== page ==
Review by: David Vernier
Artistic Quality: 9
Sound Quality: 9
During a relatively long career in music, I’ve noticed that most people–listeners and performers–claim to prefer “happy” music to what they consider “sad” or “melancholy”. This distinction usually comes down to a preference for faster tempos in major keys, hopefully with a big, loud ending, conceding the necessity of slower, minor-key pieces for program variety–as long as there are not too many of them. I worked constantly to show how misguided this thinking is, on several levels, once even threatening to do a whole concert in minor keys and slow major-key pieces (after all, some of the “saddest” music is in major keys). Happily, John Dowland (and many others of his era and persuasion) knew the truth about “melancholy” music (whatever its key or tempo), and its special power to move the human mind and spirit like no other.
Here we have some of the finest examples of what Dowland described as “showers of Harmonie”–presented in perhaps the optimal medium for such things: a viol consort, with lute, and an occasional human voice. In the dedication to his Lachrimae Pavans Dowland reminded that “no doubt pleasant are the teares which Musicke weepes” and in that collection, as well as throughout his popular collections of songs (some of which are included here, along with a few by other contemporaries), he gave his listeners excellent opportunity to experience–and every reason to believe–that observation. There’s nothing quite as satisfying as the reedy, warm, eminently congenial sound of five viols playing music expertly designed to exploit the timbre and expressive character of these instruments. If you’re new to this, start with track 3, Lacrimae Antiquae Novae, perhaps the most immediately engaging, harmonically and melodically.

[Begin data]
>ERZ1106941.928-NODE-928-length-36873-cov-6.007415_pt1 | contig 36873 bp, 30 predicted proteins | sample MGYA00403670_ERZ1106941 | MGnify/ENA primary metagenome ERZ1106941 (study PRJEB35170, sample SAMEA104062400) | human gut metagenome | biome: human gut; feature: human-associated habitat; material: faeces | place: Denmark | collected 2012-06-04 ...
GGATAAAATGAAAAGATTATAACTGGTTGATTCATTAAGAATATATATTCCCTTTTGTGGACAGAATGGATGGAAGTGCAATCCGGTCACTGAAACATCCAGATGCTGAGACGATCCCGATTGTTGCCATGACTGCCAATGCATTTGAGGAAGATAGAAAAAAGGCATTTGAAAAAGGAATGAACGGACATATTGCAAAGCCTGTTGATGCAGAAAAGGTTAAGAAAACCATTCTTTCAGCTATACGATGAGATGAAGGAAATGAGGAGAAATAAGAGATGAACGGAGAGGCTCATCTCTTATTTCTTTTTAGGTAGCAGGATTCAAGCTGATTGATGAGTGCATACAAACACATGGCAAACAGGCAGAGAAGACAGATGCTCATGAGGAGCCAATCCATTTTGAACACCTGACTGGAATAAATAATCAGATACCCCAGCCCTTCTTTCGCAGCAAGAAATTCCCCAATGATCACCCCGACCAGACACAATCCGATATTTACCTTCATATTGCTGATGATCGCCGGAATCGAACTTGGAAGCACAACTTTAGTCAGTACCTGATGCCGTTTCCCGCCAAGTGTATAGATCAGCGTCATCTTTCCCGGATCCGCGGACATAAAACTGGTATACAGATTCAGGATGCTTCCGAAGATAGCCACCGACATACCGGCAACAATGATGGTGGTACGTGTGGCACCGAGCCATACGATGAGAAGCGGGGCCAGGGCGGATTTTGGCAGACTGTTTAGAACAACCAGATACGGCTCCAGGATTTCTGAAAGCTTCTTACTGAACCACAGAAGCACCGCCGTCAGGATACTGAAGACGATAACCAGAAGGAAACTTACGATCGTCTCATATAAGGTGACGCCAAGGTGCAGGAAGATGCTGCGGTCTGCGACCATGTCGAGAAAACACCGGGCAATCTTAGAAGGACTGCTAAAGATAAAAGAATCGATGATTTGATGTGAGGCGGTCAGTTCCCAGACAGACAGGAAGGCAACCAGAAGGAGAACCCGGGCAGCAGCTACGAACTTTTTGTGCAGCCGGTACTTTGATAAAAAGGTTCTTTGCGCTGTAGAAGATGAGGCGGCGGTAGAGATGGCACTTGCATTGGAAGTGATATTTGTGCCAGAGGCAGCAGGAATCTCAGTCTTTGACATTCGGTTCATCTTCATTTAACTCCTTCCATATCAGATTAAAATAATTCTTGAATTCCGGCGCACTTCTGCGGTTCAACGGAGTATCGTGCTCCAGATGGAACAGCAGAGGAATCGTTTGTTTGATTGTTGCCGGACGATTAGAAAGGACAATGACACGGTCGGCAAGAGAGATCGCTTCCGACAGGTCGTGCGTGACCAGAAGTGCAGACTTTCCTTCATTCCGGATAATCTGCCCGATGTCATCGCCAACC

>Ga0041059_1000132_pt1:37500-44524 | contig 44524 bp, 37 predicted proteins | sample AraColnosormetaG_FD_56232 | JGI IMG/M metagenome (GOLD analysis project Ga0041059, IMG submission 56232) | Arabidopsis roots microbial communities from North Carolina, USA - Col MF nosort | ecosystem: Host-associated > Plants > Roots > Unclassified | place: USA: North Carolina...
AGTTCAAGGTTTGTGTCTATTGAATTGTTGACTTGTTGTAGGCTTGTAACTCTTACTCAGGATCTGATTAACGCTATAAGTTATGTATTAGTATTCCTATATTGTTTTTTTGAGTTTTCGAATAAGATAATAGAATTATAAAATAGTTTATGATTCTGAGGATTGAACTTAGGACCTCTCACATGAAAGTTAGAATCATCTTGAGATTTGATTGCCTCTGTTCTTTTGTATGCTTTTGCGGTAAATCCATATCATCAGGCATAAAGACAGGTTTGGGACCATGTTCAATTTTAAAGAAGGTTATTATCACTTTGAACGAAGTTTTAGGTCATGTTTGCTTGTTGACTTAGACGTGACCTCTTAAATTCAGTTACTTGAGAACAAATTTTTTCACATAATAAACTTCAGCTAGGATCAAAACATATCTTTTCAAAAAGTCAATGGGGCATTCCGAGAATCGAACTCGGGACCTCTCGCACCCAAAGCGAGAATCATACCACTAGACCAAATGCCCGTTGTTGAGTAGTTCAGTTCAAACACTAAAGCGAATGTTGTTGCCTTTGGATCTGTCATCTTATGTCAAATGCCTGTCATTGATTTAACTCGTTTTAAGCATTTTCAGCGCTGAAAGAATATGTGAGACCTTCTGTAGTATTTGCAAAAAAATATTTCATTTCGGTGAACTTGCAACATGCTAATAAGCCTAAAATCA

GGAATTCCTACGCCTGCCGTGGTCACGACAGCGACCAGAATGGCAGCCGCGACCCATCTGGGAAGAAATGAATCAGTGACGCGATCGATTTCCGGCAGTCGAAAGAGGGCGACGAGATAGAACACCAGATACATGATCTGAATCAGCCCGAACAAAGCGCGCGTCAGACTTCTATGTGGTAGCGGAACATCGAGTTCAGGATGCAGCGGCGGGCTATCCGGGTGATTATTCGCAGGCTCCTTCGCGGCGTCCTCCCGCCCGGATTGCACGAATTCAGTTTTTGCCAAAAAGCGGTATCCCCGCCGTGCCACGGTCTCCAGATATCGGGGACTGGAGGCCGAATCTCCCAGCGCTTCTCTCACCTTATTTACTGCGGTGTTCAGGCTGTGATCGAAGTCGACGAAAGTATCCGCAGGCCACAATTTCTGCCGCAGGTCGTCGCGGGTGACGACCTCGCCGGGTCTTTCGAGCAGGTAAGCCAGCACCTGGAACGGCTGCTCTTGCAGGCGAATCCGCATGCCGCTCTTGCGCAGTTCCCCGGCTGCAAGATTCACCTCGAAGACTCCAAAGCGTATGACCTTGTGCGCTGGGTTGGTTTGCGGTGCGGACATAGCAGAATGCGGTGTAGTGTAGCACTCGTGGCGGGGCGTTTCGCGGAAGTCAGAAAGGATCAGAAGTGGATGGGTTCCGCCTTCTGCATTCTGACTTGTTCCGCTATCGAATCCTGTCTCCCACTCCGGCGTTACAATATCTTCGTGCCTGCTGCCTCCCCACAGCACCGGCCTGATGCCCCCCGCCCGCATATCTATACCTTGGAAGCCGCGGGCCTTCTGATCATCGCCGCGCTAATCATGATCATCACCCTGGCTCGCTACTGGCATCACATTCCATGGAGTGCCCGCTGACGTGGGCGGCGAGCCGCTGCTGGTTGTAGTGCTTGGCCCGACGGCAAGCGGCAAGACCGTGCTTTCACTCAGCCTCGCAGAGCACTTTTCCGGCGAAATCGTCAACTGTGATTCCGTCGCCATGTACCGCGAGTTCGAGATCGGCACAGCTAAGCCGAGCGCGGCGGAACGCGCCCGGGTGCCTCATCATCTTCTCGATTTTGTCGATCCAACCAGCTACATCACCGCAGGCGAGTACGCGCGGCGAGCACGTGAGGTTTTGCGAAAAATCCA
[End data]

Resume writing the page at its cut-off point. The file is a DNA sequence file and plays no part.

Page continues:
The songs, by Dowland and others, are sung by one of the original stars of the early music revival in Britain in the 1980s. Soprano Emma Kirkby’s voice has darkened and mellowed somewhat, retaining its tonal beauty and characteristic clarity. She does now exhibit some little vocal affectations–oddly pushing into a note here and there that doesn’t require it, or choking off instead of rounding a phrase ending. And, if you want to get picky, there are times when pitch is just a bit under. But Kirkby’s years of experience, interpretive instincts, and stylistic expertise in repertoire such as this, serves her and the music well, striking just the right tone and mood for these songs.
Dowland’s Lachrimae Pavans have, for obvious reasons, been recorded many times, yet nowhere better, or more harmoniously, than here, and John Akers’ 10-course lute is smartly played and artfully balanced with the viols. Dowland’s dedication ends with an equally important reminder to his dedicatee, Queen Anne of England, in 1603, that tears may also not always be shed “in sorrowe, but sometimes in joy and gladnesse.” After listening to this fine program, see if you don’t agree.
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Recording Details:Album Title: A Pleasing Melancholy--John Dowland's Lachrimae Pavans And Sundry Sorrowful Songs
- DOWLAND, JOHN:Lachrimae, or Seven Teares; Songs